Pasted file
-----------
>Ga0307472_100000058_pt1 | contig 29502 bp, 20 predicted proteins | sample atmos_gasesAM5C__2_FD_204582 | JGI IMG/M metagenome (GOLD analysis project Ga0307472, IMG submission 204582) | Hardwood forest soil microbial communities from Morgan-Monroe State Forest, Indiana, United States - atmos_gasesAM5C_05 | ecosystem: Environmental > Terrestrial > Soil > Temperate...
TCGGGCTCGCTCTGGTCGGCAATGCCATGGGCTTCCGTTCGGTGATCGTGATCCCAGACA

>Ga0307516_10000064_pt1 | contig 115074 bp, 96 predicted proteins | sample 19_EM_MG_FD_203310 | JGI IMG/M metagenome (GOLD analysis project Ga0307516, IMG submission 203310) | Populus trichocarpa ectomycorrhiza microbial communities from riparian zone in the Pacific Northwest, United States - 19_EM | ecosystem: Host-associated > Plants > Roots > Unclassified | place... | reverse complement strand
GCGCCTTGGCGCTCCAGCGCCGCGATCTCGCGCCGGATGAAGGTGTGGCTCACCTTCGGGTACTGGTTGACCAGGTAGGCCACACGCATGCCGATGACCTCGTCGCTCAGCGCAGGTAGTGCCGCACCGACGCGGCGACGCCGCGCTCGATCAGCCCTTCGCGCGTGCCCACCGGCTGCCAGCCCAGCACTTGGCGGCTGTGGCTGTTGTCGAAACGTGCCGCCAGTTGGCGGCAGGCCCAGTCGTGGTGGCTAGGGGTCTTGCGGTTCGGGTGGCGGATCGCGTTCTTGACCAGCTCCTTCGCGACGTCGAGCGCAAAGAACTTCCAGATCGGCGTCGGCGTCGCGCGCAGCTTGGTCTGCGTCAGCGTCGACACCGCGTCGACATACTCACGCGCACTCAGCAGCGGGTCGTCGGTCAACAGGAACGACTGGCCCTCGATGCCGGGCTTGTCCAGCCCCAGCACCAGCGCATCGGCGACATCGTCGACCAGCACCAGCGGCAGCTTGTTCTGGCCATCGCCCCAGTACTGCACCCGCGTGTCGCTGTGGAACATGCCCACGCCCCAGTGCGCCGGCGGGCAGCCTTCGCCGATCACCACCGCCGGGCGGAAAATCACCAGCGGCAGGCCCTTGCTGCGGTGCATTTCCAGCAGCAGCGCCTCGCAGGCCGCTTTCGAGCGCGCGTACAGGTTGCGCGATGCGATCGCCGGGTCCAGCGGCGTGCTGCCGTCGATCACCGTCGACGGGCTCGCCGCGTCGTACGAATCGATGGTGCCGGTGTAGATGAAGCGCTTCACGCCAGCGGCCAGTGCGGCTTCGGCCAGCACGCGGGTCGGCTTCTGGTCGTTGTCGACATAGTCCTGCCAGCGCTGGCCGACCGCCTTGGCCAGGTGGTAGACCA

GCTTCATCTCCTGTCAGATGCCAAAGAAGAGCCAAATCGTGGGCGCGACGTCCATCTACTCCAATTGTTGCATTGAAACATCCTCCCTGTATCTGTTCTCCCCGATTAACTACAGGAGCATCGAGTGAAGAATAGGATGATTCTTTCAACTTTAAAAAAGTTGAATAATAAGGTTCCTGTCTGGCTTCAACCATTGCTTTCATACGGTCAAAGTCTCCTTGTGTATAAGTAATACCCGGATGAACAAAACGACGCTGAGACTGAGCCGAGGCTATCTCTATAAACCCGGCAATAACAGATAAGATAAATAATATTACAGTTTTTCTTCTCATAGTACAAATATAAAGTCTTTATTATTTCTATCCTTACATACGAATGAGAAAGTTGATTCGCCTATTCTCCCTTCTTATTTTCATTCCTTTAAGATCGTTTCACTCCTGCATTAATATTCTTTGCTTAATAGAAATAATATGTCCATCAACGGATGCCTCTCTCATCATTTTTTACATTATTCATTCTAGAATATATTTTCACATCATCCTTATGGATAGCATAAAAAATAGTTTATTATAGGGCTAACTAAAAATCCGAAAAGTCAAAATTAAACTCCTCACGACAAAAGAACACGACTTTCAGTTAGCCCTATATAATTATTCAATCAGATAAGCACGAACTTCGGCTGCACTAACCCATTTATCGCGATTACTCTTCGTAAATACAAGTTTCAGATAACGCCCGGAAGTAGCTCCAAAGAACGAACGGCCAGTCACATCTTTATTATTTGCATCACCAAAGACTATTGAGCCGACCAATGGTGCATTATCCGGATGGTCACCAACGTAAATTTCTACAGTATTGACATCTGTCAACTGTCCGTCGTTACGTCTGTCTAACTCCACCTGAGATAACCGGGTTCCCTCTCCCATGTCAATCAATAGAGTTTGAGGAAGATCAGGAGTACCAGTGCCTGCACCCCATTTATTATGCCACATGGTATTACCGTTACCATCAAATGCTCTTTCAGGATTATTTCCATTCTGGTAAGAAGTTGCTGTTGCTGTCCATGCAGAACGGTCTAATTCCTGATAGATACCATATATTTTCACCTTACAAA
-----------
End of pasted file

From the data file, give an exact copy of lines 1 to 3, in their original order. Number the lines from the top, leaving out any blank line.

>Ga0307472_100000058_pt1 | contig 29502 bp, 20 predicted proteins | sample atmos_gasesAM5C__2_FD_204582 | JGI IMG/M metagenome (GOLD analysis project Ga0307472, IMG submission 204582) | Hardwood forest soil microbial communities from Morgan-Monroe State Forest, Indiana, United States - atmos_gasesAM5C_05 | ecosystem: Environmental > Terrestrial > Soil > Temperate...
TCGGGCTCGCTCTGGTCGGCAATGCCATGGGCTTCCGTTCGGTGATCGTGATCCCAGACA

>Ga0307516_10000064_pt1 | contig 115074 bp, 96 predicted proteins | sample 19_EM_MG_FD_203310 | JGI IMG/M metagenome (GOLD analysis project Ga0307516, IMG submission 203310) | Populus trichocarpa ectomycorrhiza microbial communities from riparian zone in the Pacific Northwest, United States - 19_EM | ecosystem: Host-associated > Plants > Roots > Unclassified | place... | reverse complement strand